In 2012, the London Metropolitan Police launched the “Gangs Matrix”, a database of suspected gang members. Designed to identify potential violent offenders in advance, the database colour-codes individuals as “gang nominals” based not just on arrest or conviction records but online activities – some perfectly innocuous – from using certain slang on Facebook to watching grime videos on YouTube.
As Amnesty International concludes in a 2020 report, the Matrix is “racially discriminatory” if not “intentionally racist” because it disproportionately targets Black men and boys, many of whom have no history of violent crime. It’s also, of course, a serious invasion of privacy. Providing they obtain a warrant, officers using the Matrix are empowered to gather information covertly by creating false accounts and even befriending suspects.
Dead Man’s Phone, a whodunnit mobile game developed by London-based studio Electric Noir, in which you play a detective investigating the murder of Jerome Jacobs, a Black teenager from Peckham, puts a positive spin on this. It suggests that the surveillance apparatus can be a platform for constructive conversations. It’s a game of two halves: on the one hand, you liaise with your Scotland Yard team, including real-life ex-homicide detective Sim Cryer, to process evidence and bring in witnesses for interrogation. On the other, you comb through the victim’s phone, studying chat threads, photos, videos, live location data, and even his music playlist for clues.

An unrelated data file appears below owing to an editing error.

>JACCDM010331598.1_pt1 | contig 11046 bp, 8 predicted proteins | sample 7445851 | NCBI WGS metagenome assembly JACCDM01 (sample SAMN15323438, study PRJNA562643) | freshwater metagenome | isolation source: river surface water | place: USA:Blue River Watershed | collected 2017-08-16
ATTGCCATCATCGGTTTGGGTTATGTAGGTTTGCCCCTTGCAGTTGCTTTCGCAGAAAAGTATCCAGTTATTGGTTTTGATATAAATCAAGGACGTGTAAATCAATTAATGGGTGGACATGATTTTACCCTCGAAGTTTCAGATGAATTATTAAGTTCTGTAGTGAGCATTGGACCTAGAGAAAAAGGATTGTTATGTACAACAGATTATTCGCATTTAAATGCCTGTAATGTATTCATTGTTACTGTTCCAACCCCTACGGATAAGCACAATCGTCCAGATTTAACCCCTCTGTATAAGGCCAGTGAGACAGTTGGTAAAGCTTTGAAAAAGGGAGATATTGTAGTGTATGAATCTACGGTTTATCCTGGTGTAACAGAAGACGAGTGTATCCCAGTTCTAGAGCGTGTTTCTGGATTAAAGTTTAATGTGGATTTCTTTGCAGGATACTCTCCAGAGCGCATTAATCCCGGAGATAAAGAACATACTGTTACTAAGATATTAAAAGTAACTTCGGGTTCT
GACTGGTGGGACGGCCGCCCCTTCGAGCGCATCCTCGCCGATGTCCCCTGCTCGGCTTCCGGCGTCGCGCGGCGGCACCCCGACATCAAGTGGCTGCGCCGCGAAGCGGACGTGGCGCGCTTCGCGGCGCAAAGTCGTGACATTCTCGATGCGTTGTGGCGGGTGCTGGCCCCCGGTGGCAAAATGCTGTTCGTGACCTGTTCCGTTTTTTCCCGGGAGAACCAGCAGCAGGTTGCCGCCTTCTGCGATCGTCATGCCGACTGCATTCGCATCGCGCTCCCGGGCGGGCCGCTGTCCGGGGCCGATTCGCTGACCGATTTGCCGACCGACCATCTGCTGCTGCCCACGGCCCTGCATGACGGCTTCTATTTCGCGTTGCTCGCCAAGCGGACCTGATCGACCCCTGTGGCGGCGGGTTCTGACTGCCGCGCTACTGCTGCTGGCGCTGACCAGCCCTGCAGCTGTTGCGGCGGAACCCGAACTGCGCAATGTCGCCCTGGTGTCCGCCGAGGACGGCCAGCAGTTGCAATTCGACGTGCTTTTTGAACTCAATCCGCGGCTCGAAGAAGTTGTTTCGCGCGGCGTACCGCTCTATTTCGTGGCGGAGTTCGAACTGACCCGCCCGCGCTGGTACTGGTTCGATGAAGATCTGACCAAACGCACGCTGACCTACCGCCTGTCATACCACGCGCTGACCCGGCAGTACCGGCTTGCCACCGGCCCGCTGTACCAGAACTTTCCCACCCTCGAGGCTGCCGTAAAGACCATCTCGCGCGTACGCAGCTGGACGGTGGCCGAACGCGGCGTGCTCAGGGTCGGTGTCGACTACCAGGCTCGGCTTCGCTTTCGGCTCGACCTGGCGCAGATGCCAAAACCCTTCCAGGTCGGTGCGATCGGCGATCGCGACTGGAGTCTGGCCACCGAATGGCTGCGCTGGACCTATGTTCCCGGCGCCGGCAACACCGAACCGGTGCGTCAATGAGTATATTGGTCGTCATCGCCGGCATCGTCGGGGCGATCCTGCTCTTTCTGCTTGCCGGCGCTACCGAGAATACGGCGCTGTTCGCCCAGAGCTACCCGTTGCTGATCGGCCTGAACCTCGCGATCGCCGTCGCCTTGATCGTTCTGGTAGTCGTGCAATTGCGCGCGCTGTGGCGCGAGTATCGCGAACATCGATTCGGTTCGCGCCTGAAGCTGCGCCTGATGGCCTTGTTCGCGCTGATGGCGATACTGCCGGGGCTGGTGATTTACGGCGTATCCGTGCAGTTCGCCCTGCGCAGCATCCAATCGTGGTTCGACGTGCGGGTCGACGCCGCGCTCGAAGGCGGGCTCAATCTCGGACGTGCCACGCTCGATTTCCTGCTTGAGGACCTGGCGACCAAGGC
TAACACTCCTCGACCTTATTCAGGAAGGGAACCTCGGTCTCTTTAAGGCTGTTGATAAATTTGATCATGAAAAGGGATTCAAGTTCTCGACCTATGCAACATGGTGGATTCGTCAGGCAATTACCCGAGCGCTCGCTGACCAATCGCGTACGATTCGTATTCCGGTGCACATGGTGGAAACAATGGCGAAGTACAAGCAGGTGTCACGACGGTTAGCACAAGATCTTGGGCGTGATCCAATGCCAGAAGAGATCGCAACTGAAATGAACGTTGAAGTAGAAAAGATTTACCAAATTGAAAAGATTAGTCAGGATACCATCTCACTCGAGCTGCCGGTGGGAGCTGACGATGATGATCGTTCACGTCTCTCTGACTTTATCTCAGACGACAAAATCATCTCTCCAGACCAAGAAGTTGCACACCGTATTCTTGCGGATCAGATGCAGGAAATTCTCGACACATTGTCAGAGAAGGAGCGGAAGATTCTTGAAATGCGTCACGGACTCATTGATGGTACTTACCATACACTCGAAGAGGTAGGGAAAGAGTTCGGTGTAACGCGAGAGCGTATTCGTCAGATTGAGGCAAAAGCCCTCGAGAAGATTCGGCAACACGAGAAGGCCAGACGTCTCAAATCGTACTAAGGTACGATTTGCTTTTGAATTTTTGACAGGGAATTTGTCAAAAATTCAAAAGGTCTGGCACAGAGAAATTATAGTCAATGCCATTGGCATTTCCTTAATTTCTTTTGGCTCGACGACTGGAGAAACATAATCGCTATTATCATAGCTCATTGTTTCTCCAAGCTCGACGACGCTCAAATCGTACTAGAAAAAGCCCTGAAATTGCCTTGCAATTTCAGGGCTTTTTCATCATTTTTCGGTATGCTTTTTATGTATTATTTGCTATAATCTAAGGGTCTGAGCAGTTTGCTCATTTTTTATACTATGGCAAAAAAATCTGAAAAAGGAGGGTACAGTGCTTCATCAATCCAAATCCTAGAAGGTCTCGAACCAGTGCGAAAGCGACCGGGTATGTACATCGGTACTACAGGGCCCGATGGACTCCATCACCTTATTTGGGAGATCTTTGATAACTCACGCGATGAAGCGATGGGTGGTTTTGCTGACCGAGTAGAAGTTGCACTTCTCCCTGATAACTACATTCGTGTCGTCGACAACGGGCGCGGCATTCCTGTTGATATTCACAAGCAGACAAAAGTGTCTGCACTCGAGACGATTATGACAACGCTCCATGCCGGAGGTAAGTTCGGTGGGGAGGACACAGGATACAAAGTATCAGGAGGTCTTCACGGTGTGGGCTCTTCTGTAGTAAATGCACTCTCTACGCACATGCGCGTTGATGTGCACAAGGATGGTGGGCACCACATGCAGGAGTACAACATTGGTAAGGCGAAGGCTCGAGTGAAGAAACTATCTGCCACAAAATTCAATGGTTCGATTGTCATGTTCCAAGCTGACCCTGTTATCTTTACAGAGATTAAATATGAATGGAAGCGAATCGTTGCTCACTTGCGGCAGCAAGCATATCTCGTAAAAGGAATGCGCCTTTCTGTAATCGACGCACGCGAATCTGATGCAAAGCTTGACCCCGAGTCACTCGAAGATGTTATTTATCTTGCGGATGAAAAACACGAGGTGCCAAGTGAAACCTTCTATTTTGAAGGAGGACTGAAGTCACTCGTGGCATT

[Warning: spoilers from this point on.]
The phone’s social accounts are still active, and at one stage, you see Jerome’s friends talking to each other about taking vengeance on a possible culprit. Posting with the murdered boy’s username, you intervene to warn them off. The group is horrified – Jerome’s grisly digital resurrection exceeds all their worst suspicions about police snooping. But the shock is fleeting: they soon agree to collaborate with you in your investigation, tracing what appears to be a “gang” killing to an instance of racist police profiling.
Its macabre premise notwithstanding, Dead Man’s Phone – which has been nominated for a BAFTA Mobile Game 2020 Award – is an often-useful account of bigotry and discrimination in UK policing. Fed to you as a slick mixture of text chats, simulated phone calls and live-action footage, the story challenges “gang” stereotypes and investigates how prejudices are revealed by perceptions about language, with one twist hinging on a single word out of place. It portrays stop and search as a racist practice, and bluntly dismantles the association of drill music with violent crime.